Suicidality in DID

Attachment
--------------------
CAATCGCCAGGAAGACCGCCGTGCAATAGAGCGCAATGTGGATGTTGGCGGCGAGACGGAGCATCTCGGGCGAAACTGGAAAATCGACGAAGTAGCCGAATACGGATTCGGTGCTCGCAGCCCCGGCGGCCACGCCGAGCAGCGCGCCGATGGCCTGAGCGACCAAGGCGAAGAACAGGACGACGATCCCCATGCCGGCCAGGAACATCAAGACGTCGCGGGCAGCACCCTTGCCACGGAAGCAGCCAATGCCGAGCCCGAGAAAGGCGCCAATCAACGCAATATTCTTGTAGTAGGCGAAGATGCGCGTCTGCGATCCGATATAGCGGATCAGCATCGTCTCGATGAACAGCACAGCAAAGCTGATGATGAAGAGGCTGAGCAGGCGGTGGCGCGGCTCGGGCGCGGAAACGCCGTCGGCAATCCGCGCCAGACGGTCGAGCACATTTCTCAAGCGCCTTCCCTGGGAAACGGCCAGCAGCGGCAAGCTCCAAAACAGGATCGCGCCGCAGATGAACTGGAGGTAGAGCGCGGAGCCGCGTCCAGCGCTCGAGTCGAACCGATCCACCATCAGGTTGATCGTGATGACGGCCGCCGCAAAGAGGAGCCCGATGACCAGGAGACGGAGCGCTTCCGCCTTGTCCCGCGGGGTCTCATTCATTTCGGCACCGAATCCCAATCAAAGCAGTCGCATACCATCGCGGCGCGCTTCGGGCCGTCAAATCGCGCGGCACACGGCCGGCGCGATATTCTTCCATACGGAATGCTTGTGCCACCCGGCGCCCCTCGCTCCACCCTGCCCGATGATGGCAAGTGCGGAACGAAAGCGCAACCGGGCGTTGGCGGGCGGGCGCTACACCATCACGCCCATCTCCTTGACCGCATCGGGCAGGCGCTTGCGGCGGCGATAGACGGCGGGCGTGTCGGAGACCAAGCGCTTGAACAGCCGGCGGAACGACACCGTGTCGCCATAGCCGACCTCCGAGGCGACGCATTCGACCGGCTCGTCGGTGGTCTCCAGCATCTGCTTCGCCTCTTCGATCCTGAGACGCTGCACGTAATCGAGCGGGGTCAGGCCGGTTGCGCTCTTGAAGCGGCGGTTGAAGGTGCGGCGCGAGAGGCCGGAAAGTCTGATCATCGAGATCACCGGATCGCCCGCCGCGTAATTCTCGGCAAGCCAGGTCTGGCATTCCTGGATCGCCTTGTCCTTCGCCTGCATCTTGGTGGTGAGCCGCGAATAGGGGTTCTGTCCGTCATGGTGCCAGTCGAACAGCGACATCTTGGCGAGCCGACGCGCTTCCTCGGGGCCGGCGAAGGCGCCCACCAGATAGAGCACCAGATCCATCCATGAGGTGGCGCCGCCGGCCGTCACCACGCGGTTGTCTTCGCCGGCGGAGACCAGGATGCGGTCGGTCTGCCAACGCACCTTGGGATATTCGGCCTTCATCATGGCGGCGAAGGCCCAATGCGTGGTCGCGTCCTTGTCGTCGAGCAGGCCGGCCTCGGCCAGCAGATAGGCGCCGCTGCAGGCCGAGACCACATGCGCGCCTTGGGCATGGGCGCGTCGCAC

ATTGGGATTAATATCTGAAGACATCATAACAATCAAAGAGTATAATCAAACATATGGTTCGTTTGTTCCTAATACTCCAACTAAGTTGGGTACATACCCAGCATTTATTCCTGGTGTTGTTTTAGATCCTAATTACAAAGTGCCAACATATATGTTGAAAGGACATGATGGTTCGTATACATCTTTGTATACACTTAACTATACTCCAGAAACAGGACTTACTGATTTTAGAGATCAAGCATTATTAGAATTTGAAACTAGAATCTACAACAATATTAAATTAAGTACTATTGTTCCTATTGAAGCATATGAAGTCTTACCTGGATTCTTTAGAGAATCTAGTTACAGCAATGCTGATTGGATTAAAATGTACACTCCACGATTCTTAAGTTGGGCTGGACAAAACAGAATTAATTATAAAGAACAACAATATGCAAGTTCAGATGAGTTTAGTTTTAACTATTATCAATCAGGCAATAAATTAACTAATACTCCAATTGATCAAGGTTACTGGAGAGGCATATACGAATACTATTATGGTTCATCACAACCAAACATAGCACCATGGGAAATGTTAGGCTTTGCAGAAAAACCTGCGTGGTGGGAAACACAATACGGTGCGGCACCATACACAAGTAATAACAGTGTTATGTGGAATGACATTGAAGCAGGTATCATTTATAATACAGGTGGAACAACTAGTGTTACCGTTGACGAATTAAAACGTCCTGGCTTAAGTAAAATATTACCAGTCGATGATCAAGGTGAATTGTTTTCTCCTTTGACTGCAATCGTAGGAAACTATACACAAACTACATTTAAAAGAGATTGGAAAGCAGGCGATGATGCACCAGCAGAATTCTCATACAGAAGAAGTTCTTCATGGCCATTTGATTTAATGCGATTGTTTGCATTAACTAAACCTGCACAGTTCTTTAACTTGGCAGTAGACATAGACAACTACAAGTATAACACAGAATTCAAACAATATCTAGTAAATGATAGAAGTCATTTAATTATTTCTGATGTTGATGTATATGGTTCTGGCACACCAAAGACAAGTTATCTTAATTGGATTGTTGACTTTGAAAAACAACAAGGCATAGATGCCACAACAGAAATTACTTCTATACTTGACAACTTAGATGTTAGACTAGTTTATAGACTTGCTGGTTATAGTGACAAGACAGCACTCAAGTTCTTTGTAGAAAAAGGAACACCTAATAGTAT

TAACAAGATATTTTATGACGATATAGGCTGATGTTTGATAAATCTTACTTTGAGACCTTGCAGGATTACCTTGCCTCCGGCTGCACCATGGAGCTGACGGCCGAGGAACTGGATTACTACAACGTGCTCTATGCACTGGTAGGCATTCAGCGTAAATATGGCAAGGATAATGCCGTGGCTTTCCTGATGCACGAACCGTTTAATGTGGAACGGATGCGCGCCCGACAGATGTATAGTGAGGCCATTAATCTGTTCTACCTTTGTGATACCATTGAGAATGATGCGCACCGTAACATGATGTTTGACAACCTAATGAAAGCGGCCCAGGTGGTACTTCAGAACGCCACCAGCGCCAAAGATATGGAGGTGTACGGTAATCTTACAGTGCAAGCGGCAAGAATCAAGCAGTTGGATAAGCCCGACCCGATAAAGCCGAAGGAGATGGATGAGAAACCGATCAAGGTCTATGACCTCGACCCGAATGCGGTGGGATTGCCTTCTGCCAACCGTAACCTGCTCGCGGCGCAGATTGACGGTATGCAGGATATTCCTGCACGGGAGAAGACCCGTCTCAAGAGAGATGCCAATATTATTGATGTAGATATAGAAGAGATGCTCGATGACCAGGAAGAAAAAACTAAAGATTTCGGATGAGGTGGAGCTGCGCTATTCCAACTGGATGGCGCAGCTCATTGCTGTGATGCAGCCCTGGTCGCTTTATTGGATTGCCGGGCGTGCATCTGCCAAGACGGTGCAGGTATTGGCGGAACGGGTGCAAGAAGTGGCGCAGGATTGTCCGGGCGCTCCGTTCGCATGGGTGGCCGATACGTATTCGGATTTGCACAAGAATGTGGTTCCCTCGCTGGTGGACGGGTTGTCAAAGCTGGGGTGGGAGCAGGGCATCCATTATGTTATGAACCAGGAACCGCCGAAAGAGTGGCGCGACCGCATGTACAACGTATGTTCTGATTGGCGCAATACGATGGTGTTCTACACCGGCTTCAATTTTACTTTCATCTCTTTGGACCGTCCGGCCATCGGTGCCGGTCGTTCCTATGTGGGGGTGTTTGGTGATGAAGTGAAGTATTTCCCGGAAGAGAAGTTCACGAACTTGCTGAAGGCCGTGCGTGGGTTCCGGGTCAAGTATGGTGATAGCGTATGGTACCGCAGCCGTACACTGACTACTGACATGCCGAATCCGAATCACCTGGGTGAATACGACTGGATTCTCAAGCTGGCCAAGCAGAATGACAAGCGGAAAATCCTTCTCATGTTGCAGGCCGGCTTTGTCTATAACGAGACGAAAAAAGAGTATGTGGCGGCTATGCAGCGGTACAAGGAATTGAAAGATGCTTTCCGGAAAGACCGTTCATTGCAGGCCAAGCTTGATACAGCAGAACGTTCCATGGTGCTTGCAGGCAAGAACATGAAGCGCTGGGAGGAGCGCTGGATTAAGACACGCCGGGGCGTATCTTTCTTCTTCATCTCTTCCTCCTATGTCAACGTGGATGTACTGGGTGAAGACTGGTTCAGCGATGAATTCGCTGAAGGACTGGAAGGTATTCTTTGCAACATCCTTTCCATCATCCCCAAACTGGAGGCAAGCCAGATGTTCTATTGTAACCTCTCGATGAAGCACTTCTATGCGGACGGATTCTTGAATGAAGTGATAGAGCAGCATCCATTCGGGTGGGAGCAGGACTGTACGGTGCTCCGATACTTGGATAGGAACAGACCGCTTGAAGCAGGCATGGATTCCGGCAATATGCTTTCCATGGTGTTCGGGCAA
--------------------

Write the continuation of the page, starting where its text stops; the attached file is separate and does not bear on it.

There is a significant danger of suicidality in persons with dissociative identity disorder (DID). Studies show that 1 to 2.1% of patients with DID have completed suicide, with an incidence of 61 to 72% who have attempted suicide (Brand, 2001). Brand, who is a prominent expert in the field of dissociative disorders, believes this last figure is an underestimate given that therapists who have had patients who committed suicide may be less likely to fill out questionnaires, and that these numbers do not include dissociative patients who have been misdiagnosed or those not in treatment. Brand (2001) stressed that the rates for suicidality are comparable with-or in some cases higher than-suicidality rates for persons with severe depression, for which percentages are approximately 20% attempting and 3.9% completing suicide. Among persons with borderline personality disorder (BPD) the percentages are 75% attempting and 5 to 10% completing suicide; in schizophrenia, the percentages range from 30 to 40% attempting suicide and 10% completing it. In a recent study of psychiatric outpatients, Foote, Smolin, and Lipshitz (2008) found that a dissociative disorder diagnosis was more strongly associated with suicidality or self-harm than any other diagnosis-surprisingly, even more strongly than Major Depression or Borderline Personality Disorder. Furthermore, when dissociative disorder diagnosis and Borderline Personality Disorder diagnosis were entered simultaneously into a regression analysis, with suicidality as the outcome measure, the strong association between dissociative disorder diagnosis and suicidality remained, while the association between Borderline Personality Disorder and suicidality was no longer significant-suggesting that the dissociative disorder accounted for the suicidality of the BPD patients, and not vice-versa.